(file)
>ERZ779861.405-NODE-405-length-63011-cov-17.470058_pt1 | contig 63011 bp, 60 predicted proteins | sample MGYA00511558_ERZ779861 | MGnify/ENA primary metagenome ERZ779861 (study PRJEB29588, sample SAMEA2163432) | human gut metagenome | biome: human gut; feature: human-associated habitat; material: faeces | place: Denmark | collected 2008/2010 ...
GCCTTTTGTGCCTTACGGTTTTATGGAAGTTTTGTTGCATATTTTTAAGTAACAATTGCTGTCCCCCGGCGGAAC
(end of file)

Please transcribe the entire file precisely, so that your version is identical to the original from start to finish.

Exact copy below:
>ERZ779861.405-NODE-405-length-63011-cov-17.470058_pt1 | contig 63011 bp, 60 predicted proteins | sample MGYA00511558_ERZ779861 | MGnify/ENA primary metagenome ERZ779861 (study PRJEB29588, sample SAMEA2163432) | human gut metagenome | biome: human gut; feature: human-associated habitat; material: faeces | place: Denmark | collected 2008/2010 ...
GCCTTTTGTGCCTTACGGTTTTATGGAAGTTTTGTTGCATATTTTTAAGTAACAATTGCTGTCCCCCGGCGGAAC